NYers face own big choice

by Tara Kyle | 11/7/00 6:00am

As the nation goes to the polls today, many Dartmouth students from New York will have already mailed in their decisions on a race that ranks second only to the presidential campaign in mass media coverage -- First Lady Hillary Clinton versus Long Island Congressman Rick Lazio for the New York Senate.

Although the New Yorkers who spoke to The Dartmouth largely disapproved of the intense publicity Clinton's candidacy has received, few were surprised by it.

"It's nothing more or less than I expected. It's excessive even for New York, but not by that much," Alex Wilson '01 said.

Alison Reddington '04 noted, "It's inevitable, and I think it's too bad. There's so much hoopla and not enough focus on the issues."

About half the students surveyed by The Dartmouth said they had been following the race, although many said that they had struggled to keep informed since coming to Dartmouth in September.

Regardless of the amount of attention they had given to the election, most of the students maintained strong opinions on the candidates.

"She's a carpet-bagger, and has no right to be a New York senator," Reddington said of Clinton.

"I don't think she has the experience to be a senator, and I'm opposed to most of her policies. I'd have a lot fewer qualms about her running for [a House seat], but to jump from First Lady with little outside experience into a Senate seat for one of the largest states in the country is too much," Wilson said.

While many shared Reddington and Wilson's doubts concerning Clinton's claim to a place in New York politics, most students felt that if elected she would ultimately be successful in the office.

"I was apprehensive at first, but she has really shown a good understanding of the issues," Janos Marton '04 said.

Samuel Rice '04 expressed similar feelings. "She's definitely using it as a stepping ground to higher office, but I do think she'd do a good job as a senator."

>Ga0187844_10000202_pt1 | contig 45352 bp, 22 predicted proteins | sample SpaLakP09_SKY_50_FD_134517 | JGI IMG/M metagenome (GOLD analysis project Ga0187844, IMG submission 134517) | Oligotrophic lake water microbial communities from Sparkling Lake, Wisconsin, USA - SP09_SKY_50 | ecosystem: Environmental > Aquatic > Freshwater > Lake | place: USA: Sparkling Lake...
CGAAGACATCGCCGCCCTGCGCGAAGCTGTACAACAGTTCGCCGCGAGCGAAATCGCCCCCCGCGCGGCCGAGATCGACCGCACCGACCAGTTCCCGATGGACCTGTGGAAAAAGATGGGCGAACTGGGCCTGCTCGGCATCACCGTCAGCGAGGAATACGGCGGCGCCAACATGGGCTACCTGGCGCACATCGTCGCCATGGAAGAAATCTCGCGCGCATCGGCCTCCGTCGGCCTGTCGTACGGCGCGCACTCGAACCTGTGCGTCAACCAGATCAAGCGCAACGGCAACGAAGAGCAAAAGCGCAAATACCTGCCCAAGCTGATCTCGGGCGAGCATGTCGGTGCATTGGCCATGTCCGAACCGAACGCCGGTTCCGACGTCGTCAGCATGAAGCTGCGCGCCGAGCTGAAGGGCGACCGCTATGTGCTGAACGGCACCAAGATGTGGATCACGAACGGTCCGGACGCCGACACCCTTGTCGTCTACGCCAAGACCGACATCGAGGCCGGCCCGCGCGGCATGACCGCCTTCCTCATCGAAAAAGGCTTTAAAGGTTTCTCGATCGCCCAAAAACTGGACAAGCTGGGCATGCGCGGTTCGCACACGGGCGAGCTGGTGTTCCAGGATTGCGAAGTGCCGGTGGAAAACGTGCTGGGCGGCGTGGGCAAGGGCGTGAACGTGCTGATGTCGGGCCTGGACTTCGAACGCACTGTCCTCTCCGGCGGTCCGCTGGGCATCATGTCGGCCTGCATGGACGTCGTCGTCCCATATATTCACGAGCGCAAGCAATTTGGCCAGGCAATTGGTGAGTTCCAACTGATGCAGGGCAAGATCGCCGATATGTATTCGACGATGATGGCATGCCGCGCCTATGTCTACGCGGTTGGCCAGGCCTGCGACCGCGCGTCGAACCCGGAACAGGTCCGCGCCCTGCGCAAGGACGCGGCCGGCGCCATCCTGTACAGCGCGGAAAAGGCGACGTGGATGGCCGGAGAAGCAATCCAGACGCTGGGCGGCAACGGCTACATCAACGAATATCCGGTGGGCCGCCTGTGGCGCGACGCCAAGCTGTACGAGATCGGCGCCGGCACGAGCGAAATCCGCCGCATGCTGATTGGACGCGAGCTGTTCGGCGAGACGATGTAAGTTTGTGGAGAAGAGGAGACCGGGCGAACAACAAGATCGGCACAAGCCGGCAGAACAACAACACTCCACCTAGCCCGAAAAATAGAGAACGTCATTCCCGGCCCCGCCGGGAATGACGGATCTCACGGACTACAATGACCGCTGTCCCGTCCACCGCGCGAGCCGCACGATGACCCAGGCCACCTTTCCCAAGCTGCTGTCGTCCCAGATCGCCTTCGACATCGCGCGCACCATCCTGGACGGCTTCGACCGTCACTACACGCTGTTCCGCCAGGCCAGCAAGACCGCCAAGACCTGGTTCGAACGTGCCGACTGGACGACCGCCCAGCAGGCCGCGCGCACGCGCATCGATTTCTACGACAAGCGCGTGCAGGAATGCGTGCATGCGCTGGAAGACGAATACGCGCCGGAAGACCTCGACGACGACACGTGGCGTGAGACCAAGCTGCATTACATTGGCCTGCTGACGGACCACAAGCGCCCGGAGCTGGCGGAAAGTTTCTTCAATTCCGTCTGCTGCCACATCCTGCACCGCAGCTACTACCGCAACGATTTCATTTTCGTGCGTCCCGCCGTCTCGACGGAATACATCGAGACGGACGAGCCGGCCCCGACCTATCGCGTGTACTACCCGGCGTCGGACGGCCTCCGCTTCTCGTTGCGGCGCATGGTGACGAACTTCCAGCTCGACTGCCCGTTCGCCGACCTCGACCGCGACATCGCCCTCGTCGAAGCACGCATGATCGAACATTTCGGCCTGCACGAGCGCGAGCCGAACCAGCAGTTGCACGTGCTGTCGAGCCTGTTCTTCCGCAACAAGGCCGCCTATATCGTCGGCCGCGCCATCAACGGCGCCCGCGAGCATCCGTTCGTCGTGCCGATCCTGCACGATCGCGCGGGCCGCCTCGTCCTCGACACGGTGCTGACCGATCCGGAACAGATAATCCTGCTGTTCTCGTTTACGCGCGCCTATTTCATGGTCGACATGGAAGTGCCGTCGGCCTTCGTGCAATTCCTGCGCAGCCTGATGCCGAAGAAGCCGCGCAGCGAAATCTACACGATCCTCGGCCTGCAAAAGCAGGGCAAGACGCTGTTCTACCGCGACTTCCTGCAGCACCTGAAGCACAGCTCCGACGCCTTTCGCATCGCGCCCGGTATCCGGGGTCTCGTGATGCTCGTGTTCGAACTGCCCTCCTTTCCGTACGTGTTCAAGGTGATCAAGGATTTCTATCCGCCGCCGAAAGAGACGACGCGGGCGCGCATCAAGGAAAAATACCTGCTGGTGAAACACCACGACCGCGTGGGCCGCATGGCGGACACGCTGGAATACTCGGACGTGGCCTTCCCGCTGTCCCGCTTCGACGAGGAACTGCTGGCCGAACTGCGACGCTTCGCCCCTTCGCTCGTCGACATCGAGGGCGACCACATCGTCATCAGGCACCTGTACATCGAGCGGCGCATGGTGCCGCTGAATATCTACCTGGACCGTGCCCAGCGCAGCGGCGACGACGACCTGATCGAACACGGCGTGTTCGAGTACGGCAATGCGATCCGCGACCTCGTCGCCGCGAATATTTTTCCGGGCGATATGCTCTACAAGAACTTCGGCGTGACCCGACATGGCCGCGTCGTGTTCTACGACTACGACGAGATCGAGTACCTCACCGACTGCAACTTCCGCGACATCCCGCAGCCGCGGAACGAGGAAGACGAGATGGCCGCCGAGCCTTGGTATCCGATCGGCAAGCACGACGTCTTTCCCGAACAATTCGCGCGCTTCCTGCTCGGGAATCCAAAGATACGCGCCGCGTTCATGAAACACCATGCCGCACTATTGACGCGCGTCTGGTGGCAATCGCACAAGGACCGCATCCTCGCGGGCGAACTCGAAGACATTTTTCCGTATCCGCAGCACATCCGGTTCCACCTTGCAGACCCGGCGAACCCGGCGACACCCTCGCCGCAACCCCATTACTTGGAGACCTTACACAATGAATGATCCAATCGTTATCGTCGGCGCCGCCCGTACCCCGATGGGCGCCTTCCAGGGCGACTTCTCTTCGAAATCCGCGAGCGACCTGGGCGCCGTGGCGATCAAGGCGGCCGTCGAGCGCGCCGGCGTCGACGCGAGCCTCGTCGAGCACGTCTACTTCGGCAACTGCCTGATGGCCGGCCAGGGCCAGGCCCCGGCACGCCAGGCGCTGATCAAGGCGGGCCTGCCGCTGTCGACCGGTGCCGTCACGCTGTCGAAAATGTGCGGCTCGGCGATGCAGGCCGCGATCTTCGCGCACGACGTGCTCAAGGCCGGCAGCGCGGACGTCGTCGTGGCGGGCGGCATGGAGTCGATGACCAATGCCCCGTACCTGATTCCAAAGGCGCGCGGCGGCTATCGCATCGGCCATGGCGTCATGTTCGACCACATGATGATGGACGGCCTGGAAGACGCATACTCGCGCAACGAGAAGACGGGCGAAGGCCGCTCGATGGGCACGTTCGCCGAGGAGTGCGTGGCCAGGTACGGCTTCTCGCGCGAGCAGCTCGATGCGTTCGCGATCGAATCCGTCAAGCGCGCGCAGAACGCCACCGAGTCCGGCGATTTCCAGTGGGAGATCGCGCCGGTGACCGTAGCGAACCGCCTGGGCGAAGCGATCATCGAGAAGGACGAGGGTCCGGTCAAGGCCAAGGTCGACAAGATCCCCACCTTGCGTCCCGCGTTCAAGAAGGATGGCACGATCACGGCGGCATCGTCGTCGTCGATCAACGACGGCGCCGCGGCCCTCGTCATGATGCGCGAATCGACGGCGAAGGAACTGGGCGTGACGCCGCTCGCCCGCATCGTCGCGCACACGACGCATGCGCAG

Most of the students considered Clinton's opponent Lazio to be something of an afterthought.

"I don't feel like people are really following Rick Lazio as a candidate so much as voting for or against Hillary. I don't think people consider Lazio's opinions as important," Clifford Campbell '04 said.

Several students also expressed dismay that a Republican with greater prominence in New York politics was not seeking the office. "I think Lazio's a lightweight," Wilson said.

Lazio announced his candidacy a day after New York City Mayor Rudolph Giuliani pulled out of the race last May. Giuliani exited after learning he had developed prostrate cancer a month earlier.

Sentiments regarding Giuliani's withdrawal were largely mixed.

Reddington told The Dartmouth, "I definitely don't think he should have continued. As much good as he did, I don't approve of the way he did it. I really don't think he has much compassion for humanity."

"He's too dogmatic for me, and for most of New York I think," Jaime Grossman '04 said, referencing the 1999 incident in which Giuliani attempted to cut off funding to the Brooklyn Museum because of an exhibit displaying a portrait of the Virgin Mary created partially out of elephant dung.

Marton put it simply, "I definitely wouldn't want him in the Senate."

However, several Dartmouth students expressed regret that Giuliani had not remained in contention. Wilson stated that he would have voted for the mayor had he remained in the race.

"I live in New York City, and I believe he's done a good job for the city and would do the same for the state," Marshall Lee '03 said.

Others felt that policy matters aside, Giuliani's participation would have sparked greater drama and public interest in the race. "It would have been much more exciting and caused a higher voter turnout," Rice said.

None of the students from New York that spoke with The Dartmouth intended to vote in Hanover.

"I feel like my vote would have a lot less meaning here since I'm not from New Hampshire," Grossman said.

While one student missed the registration deadline and another did not have citizenship, the remainder had mailed in absentee ballots. Of these, four voted for Clinton, one for Lazio, and one declined to comment.